Originally published on Tue October 1, 2013 6:37 am
Thousands of conservatives attended CPAC St. Louis on Saturday to listen to more than 40 conservative leaders and rising stars. There were a number of last-minute speaking cancellations for the conference. Members of the US House had to stay in DC to work on a fix to avoid a partial government shutdown.
Republican Senator Roy Blunt of Missouri also cancelled, saying he was working on a deal even though the Senate wasn’t in session. That decision drew the ire of many conservatives.
Rep. Caleb Rowden (R-Columbia) and Sen. Kurt Schaefer (R-Columbia) heard from four supporters of Medicaid expansion at a legislative wrap-up session in Columbia Tuesday night. A little bit more than half of the one-hour meeting, hosted by the Boone County Pachyderms Club, was spent debating the expansion.
Missouri’s GOP super-majority blocked every Democratic attempt to increase Medicaid eligibility in the state, calling the program an expensive, yet broken system.
Supporters of the expansion said it would help low-income, working adults in Missouri who aren’t eligible for the program, but are too poor to afford their own insurance. Brian Smith of the Missouri Rural Crisis Center attended the meeting. He said when combined with cuts to Medicare provider reimbursements, the lack of Medicaid expansion would disproportionately hurt rural hospitals and might push them to close.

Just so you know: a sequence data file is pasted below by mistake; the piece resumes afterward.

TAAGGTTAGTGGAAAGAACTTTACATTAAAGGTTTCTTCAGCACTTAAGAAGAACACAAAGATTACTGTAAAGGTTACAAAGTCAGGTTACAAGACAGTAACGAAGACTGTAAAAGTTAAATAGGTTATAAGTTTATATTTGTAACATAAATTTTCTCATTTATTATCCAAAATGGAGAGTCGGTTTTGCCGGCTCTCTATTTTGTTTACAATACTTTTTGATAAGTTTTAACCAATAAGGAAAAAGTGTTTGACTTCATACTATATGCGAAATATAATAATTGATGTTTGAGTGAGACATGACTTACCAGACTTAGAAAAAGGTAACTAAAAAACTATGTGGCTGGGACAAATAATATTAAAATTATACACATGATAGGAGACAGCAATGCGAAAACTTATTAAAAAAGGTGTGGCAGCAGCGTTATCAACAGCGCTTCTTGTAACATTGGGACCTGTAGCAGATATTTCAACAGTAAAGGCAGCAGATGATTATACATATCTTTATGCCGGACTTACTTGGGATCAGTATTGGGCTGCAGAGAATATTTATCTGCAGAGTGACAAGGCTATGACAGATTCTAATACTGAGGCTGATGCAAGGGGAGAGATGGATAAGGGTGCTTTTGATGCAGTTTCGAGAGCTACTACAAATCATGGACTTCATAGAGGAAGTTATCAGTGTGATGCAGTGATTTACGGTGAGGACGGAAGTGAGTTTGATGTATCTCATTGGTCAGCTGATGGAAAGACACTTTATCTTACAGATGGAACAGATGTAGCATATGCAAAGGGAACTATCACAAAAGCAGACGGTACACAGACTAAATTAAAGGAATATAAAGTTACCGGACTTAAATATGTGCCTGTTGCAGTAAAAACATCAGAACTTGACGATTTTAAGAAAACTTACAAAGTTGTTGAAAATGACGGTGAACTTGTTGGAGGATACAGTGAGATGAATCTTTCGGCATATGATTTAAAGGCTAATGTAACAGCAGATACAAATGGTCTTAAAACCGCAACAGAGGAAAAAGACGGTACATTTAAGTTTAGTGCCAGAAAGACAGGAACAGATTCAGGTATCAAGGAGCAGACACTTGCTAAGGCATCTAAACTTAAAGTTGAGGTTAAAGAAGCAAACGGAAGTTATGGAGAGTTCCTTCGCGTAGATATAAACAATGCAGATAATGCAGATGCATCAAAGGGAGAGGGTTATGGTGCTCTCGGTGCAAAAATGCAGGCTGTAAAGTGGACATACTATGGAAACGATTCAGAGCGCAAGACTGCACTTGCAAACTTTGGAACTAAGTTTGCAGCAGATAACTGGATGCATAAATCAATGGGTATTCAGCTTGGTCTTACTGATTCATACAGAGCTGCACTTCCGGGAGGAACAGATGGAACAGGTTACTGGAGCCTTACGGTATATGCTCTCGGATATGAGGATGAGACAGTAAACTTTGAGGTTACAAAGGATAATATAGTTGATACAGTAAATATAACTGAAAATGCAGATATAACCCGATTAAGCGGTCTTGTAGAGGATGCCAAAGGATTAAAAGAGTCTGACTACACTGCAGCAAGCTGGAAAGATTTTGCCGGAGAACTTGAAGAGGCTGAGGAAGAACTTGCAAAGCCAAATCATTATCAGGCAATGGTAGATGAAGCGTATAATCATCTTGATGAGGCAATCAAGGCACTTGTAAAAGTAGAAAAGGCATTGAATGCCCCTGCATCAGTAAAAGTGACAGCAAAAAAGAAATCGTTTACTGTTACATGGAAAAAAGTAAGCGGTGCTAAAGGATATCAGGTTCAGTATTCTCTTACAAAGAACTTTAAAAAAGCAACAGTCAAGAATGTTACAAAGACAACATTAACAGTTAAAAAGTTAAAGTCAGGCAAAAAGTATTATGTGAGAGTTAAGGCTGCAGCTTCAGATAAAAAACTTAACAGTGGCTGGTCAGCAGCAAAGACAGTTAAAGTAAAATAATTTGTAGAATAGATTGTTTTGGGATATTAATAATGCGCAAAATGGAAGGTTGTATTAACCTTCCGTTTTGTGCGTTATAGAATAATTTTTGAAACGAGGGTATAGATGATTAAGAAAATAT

Both the Missouri House and Senate have instituted interim committees that would study ways to reform Medicaid. Rowden said he hopes to be involved in the discussion.
A week after the conservative losses at the polls, about 20 tea partiers gathered at a restaurant in North St. Louis County to listen to a few lecturers talk about a few ideas for the future: the flat tax and the fair tax. And yes, to commiserate about the recent past.
Shunned by Republican presidential nominee Mitt Romney, Missouri Senate candidate Todd Akin is instead turning to former presidential hopeful Newt Gingrich to help raise his profile and cash in the closing week of his campaign.
Members of Missouri’s GOP say private sector growth and working with Democrats across the political aisle are key focus points for Republican candidates this election year. More than 30 local Republicans gathered at a Columbia Hy-Vee Monday, where discussions at the Boone County Pachyderm Club focused on the state economy.